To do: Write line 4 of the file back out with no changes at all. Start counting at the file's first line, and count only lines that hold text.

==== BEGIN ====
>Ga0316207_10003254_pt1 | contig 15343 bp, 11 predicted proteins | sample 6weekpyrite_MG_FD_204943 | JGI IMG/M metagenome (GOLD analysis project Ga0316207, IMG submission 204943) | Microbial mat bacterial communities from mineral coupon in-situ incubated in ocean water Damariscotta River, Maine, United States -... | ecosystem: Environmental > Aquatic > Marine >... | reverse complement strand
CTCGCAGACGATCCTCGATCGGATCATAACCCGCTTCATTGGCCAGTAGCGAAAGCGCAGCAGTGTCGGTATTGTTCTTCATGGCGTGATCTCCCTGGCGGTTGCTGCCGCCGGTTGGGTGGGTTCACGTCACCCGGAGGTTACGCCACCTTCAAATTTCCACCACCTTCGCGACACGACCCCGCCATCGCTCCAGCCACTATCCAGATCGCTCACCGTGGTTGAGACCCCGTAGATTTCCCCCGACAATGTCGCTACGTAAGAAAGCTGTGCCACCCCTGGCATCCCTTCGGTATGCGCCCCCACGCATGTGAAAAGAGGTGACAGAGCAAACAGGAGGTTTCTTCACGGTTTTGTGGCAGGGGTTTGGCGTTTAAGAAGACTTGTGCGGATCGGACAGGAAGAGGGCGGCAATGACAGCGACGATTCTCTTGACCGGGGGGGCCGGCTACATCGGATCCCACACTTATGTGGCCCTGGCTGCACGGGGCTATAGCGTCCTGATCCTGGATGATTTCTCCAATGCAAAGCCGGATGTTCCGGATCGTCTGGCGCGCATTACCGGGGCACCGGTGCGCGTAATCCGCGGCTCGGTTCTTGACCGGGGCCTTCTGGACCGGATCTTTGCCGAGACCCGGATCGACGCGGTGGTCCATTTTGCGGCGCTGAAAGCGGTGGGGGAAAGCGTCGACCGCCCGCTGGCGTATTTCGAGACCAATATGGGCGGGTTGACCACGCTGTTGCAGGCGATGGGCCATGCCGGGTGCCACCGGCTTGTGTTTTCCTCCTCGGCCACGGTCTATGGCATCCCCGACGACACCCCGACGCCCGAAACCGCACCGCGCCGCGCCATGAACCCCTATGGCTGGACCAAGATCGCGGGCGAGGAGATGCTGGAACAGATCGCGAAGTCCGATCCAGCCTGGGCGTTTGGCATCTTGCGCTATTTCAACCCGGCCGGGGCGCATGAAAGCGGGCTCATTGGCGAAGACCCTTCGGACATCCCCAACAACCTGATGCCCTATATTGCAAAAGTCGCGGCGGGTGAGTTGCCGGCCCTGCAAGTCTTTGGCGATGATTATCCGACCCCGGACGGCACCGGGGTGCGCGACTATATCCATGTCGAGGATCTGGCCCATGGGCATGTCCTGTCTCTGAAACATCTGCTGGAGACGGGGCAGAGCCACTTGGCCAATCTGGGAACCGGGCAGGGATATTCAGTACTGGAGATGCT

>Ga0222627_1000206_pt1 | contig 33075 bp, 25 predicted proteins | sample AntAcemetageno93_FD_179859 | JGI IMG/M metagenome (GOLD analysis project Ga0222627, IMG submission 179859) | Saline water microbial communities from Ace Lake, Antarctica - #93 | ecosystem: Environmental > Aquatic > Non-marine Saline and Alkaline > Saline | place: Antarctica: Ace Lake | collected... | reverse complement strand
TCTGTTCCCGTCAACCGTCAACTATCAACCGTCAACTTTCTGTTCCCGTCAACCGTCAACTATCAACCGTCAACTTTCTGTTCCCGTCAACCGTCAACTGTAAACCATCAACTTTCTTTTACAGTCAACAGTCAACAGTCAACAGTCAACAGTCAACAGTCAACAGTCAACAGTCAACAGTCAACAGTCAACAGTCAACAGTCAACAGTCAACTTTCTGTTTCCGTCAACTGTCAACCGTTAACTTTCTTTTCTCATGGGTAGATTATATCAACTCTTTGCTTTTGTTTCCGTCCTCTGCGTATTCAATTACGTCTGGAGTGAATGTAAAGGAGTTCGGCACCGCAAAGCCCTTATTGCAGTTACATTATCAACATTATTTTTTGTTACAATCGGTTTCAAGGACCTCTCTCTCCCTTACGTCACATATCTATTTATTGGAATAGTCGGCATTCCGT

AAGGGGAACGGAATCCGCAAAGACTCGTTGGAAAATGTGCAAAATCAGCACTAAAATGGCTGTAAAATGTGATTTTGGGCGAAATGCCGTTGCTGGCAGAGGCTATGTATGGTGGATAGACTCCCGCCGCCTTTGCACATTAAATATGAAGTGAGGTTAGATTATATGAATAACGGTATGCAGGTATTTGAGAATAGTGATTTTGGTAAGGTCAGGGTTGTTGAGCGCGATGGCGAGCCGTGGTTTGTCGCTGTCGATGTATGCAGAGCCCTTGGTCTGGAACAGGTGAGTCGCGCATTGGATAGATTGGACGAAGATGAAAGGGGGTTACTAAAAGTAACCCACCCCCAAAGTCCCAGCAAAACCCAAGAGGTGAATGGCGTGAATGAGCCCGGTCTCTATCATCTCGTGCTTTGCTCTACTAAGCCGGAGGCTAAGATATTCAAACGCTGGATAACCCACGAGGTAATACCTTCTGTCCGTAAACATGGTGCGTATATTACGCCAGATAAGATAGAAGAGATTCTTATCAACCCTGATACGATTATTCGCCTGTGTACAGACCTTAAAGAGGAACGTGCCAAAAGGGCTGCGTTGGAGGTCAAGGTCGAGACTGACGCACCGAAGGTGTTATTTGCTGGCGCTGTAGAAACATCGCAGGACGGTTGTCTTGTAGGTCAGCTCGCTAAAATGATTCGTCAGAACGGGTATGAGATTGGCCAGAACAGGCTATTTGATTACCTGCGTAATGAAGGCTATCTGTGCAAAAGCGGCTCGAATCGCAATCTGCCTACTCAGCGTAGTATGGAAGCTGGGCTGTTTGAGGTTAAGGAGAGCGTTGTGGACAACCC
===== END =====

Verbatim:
TCTGTTCCCGTCAACCGTCAACTATCAACCGTCAACTTTCTGTTCCCGTCAACCGTCAACTATCAACCGTCAACTTTCTGTTCCCGTCAACCGTCAACTGTAAACCATCAACTTTCTTTTACAGTCAACAGTCAACAGTCAACAGTCAACAGTCAACAGTCAACAGTCAACAGTCAACAGTCAACAGTCAACAGTCAACAGTCAACAGTCAACTTTCTGTTTCCGTCAACTGTCAACCGTTAACTTTCTTTTCTCATGGGTAGATTATATCAACTCTTTGCTTTTGTTTCCGTCCTCTGCGTATTCAATTACGTCTGGAGTGAATGTAAAGGAGTTCGGCACCGCAAAGCCCTTATTGCAGTTACATTATCAACATTATTTTTTGTTACAATCGGTTTCAAGGACCTCTCTCTCCCTTACGTCACATATCTATTTATTGGAATAGTCGGCATTCCGT